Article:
Wholesale price

Wholesale price
See also

Wholesale price is money paid by the buyer to purchase goods from the wholesaler. These are usually goods, like materials, bought directly from the manufacturer.

  • The main contractors and parties to the most frequent transactions are retailers, who deliver products to the final consumers.
  • A wholesaler acts as an intermediary between a store and a manufacturer. It purchases goods directly from the manufacturer at manufacturer's price (which is lower than the wholesale price) and resells them to stores at wholesale price. The difference is retained as a profit.
  • Goods are purchased by wholesalers directly from manufactures in the selling price. After adding the wholesale margin to it, the wholesale price is obtained.

A wholesale price is a price for a large quantity of a given good; in general, it is lower than the retail price (per one item of a given good), due to the transaction costs and logistic costs being relatively lower when selling a large quantity of goods at the same time than when many smaller transactions with final customers are necessary.

Wholesale price fluctuations

As with most economic issues, a selling price cannot be determined definitively and conclusively, and therefore the wholesale price will change. It is a variable factor that is influenced by both the nearer and further environment. One of influencing factors is provided by Gerchak, it is believed that retailer's initial inventory in a decentralised supply chain may influence the manufacturer to set a lower wholesale (bulk) price. “As the wholesale price is decreasing in inventory level, goes the argument, the retailer will 'overstock', referred to as holding 'strategic inventory'.” It can be proved that the initial inventory can, in fact, be increased by the optimal price. (Yigal Gerchak, 2017)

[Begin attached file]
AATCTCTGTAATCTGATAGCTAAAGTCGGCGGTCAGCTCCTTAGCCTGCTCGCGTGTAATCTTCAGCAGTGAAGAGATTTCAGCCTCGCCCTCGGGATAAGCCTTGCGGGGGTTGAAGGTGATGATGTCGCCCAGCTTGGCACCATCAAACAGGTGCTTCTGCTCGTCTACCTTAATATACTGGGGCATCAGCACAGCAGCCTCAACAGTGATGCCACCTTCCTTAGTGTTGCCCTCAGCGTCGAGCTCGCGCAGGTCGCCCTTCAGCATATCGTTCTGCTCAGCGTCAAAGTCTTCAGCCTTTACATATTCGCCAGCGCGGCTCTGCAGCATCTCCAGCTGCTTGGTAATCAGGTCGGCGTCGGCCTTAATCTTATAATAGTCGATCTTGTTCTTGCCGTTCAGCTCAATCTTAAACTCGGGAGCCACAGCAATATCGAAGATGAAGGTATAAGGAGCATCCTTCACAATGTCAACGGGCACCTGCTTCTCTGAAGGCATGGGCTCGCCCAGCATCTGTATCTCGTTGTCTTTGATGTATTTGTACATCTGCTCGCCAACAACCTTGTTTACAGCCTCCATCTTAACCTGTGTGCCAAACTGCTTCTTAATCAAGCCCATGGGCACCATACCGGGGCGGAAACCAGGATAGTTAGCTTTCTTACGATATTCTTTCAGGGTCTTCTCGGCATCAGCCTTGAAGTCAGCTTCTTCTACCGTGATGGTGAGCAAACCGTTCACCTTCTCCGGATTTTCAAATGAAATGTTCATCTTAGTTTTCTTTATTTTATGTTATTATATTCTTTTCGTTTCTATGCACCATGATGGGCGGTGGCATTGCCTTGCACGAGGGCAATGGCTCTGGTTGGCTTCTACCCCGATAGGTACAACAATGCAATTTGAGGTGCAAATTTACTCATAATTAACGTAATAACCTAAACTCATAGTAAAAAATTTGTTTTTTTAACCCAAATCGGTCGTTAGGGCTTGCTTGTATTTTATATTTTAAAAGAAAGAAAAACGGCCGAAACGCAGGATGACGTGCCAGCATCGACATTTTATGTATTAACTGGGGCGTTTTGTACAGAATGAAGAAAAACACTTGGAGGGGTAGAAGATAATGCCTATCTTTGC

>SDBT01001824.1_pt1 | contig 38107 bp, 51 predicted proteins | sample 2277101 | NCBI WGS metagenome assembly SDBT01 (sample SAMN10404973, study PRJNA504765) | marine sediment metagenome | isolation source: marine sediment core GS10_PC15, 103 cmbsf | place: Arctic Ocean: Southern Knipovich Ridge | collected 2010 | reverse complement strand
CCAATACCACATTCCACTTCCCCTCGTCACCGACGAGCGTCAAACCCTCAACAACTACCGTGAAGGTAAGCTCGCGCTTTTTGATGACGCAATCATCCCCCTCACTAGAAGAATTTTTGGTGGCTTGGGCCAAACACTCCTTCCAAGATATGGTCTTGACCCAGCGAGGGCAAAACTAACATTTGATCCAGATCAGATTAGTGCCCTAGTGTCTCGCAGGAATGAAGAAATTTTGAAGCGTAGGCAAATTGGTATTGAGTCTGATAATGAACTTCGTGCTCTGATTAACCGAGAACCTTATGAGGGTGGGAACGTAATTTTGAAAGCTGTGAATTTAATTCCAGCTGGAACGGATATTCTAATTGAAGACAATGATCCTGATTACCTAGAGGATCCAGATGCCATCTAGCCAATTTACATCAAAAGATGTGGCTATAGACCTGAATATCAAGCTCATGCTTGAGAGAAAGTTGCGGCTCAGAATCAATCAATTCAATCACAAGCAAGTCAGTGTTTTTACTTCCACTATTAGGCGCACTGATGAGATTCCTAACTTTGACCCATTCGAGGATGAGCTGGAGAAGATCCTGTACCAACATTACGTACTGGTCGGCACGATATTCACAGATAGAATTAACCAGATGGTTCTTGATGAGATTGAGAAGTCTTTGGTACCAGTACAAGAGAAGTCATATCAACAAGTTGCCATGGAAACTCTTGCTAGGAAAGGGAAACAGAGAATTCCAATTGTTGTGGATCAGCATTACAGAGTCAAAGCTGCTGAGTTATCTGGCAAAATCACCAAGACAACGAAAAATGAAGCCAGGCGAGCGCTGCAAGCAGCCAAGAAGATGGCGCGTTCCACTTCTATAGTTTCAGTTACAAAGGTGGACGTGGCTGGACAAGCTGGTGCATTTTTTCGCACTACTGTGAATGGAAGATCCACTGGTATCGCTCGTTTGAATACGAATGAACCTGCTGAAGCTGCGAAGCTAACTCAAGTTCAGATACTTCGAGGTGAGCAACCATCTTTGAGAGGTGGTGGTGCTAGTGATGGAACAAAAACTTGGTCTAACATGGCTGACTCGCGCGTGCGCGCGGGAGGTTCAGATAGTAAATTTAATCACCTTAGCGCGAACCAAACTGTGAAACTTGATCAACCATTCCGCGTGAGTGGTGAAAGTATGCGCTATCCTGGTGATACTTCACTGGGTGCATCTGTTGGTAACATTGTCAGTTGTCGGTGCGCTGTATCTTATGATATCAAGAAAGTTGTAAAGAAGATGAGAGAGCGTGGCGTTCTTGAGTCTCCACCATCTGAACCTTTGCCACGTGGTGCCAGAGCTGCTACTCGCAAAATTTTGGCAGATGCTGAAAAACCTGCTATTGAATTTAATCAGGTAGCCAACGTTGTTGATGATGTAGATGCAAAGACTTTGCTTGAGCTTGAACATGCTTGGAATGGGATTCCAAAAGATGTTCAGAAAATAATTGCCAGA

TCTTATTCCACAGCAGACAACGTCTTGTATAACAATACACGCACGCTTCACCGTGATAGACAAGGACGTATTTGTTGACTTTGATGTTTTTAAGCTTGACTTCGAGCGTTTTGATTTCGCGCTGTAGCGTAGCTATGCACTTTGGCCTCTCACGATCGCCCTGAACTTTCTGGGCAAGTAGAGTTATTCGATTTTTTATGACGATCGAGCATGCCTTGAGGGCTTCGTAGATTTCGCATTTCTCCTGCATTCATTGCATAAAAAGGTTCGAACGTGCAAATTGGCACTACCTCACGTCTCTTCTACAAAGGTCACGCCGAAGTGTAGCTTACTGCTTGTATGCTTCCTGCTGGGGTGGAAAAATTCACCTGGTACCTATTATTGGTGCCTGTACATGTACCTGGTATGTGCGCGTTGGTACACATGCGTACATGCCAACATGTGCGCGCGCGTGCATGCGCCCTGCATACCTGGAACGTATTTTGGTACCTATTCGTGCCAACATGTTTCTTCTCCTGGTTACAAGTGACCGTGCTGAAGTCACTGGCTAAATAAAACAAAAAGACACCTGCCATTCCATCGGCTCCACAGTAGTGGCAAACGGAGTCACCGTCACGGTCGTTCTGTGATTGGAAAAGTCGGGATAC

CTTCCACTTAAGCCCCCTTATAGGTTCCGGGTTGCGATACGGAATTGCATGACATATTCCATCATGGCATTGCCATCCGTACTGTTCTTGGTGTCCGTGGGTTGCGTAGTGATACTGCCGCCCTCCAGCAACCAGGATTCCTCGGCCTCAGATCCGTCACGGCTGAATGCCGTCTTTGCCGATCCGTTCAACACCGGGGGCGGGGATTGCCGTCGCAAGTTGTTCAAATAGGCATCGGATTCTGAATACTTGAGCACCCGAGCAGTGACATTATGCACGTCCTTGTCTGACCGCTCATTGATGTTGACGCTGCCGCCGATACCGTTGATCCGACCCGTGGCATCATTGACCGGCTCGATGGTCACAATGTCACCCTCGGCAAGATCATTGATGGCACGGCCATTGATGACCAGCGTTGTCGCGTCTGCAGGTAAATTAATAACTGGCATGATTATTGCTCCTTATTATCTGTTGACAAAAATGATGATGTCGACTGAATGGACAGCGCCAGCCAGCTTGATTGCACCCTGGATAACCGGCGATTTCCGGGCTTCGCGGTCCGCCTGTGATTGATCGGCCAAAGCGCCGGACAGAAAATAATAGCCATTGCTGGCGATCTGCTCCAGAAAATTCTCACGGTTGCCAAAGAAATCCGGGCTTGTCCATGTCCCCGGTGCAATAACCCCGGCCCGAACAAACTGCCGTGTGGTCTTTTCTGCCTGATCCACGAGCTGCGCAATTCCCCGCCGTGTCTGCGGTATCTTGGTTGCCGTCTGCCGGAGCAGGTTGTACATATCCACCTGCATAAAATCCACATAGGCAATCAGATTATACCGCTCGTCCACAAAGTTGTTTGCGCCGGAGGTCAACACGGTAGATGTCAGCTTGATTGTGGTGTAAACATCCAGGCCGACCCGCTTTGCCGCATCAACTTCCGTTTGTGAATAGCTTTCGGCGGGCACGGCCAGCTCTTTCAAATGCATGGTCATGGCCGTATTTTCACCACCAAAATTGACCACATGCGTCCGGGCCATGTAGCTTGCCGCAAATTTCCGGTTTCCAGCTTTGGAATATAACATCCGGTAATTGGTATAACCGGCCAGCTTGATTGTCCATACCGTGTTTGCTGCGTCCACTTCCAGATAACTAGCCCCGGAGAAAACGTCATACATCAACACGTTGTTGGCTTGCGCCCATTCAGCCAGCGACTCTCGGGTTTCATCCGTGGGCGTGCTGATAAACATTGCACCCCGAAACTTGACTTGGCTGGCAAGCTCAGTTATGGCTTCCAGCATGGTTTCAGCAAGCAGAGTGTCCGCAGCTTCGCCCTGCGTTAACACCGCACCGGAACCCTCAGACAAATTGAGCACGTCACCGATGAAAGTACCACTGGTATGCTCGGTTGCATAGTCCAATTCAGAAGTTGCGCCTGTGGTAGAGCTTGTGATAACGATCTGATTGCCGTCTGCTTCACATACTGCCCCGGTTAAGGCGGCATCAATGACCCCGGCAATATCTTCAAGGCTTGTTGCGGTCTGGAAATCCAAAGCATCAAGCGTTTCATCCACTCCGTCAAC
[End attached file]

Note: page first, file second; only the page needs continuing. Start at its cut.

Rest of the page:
Wholesale price agreements

Like with any economic patent, the wholesale price, as well, has its advocates and adversaries. Such a situation is elaborated on in the Journal of the Academy of Marketing Science the theoretical study has shown that although end-of-season payment contracts make it possible for both suppliers and retailers to „share the cost of unsold inventory, increase total profit”, a vast majority of the contract parties – both suppliers and retailers still opt for using simple wholesale price contracts. The suppliers’ „preference for wholesale price contracts can be explained by their concern that end-of-season payments contracts will disincentivize retailer marketing effort.” Moreover, suppliers’ tend to be rather pessimistic in their predictions regarding retailers’ reduced effort. (Anna G. Devlin, Wedad Elmaghraby, Rebecca W. Hamilton, 2018)

References

Author: Kamila Nawara